Easter in Whitewater will be sunny with a high of 74. Sunrise is 6:29 AM and sunset 7:25 PM, for 12h 55m 57s of daytime. The moon is in its third quarter with 49.3% of its visible disk illuminated.
On this day in 1865, a day after Union forces capture Richmond, Virginia, President Lincoln visits the Confederate capital.
Recommended for reading in full —
Shane Goldmacher reports How Trump Steered Supporters Into Unwitting Donations:
Stacy Blatt was in hospice care last September listening to Rush Limbaugh’s dire warnings about how badly Donald J. Trump’s campaign needed money when he went online and chipped in everything he could: $500.
It was a big sum for a 63-year-old battling cancer and living in Kansas City on less than $1,000 per month. But that single contribution — federal records show it was his first ever — quickly multiplied. Another $500 was withdrawn the next day, then $500 the next week and every week through mid-October, without his knowledge — until Mr. Blatt’s bank account had been depleted and frozen. When his utility and rent payments bounced, he called his brother, Russell, for help.
What the Blatts soon discovered was $3,000 in withdrawals by the Trump campaign in less than 30 days. They called their bank and said they thought they were victims of fraud.
“It felt,” Russell said, “like it was a scam.”
But what the Blatts believed was duplicity was actually an intentional scheme to boost revenues by the Trump campaign and the for-profit company that processed its online donations, WinRed. Facing a cash crunch and getting badly outspent by the Democrats, the campaign had begun last September to set up recurring donations by default for online donors, for every week until the election.
Contributors had to wade through a fine-print disclaimer and manually uncheck a box to opt out.
As the election neared, the Trump team made that disclaimer increasingly opaque, an investigation by The New York Times showed. It introduced a second prechecked box, known internally as a “money bomb,” that doubled a person’s contribution. Eventually its solicitations featured lines of text in bold and capital letters that overwhelmed the opt-out language.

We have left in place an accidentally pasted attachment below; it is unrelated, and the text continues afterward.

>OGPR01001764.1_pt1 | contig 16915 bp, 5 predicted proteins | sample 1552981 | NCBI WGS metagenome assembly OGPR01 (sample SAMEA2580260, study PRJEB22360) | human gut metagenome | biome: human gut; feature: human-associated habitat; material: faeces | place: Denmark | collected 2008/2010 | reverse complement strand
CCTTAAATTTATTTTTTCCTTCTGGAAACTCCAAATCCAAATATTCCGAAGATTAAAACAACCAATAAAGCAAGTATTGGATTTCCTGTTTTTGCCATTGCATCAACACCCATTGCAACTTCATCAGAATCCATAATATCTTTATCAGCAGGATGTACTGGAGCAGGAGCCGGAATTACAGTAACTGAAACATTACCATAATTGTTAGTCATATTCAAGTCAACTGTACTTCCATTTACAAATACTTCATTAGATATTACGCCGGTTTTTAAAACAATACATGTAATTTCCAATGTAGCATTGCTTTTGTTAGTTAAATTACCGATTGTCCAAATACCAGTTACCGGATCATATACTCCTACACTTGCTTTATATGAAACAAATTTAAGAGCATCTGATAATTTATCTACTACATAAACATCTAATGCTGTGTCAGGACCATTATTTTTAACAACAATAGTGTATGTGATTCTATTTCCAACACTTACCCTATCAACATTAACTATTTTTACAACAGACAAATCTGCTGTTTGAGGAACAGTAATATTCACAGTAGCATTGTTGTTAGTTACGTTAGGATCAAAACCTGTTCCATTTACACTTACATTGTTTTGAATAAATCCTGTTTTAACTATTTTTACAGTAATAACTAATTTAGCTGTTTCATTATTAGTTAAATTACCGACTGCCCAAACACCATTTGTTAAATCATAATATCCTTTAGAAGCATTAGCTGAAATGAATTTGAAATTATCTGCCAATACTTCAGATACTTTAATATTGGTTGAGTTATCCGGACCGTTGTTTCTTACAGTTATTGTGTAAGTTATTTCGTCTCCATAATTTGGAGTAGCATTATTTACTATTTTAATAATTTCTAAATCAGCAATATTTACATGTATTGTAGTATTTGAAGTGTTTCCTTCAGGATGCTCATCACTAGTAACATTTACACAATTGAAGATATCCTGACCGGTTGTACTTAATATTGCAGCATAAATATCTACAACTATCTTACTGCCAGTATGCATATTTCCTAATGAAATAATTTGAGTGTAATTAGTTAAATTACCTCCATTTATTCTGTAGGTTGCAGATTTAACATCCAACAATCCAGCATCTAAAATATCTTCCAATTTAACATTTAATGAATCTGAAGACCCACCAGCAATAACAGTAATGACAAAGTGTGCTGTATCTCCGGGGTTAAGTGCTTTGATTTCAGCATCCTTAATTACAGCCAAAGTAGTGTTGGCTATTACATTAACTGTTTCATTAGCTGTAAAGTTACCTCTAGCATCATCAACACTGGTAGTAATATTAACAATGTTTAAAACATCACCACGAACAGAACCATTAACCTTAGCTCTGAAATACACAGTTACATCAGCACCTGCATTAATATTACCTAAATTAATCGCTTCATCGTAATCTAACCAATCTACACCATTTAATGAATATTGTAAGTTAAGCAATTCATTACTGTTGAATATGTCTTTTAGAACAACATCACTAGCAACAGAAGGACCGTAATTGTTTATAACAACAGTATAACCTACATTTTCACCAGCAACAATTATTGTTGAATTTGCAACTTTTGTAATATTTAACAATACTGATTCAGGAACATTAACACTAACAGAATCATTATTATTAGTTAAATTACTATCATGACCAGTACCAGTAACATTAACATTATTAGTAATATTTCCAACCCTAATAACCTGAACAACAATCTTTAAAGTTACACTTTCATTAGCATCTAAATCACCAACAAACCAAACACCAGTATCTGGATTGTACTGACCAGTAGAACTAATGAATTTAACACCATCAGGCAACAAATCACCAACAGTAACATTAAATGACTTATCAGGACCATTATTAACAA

Tom McCarthy reports JD Vance eyes Ohio’s Senate seat as a working-class man – with millions in tech funds:
Before he has even confirmed that he will run for office, Vance has built a campaign slush fund worth at least $10m on the strength of donations from the tech billionaire Peter Thiel, a formerly ardent Trump supporter, and the hedge fund heiress-slash-Republican mega-donor Rebekah Mercer, Forbes magazine first reported.
The conventional wisdom among political strategists has long been that the Republican party, whose supporters are disproportionately white, faces a demographic timebomb as the US electorate diversifies. Trump knocked down the theory a bit last year by making inroads among Latinos and, to a lesser extent, African American men.
The “working-class” pitch is partly an appeal to those new Republican-curious voters. But Trump also pointed to another, powerful way for the Republican party to extend its reach: by winning an ever-greater share of working-class white voters, the kind who might have once belonged to a union and voted Democratic, but who backed Trump in both 2016 and 2020 by a margin 40 points greater than the national spread.
Republican strategists are brainstorming about how to retain those voters. An internal Republican memo revealed this week by Axios, called Cementing GOP as the Working Class Party, advised that “House Republicans can broaden our electorate, increase voter turnout, and take back the House by enthusiastically rebranding and reorienting as the Party of the Working Class.”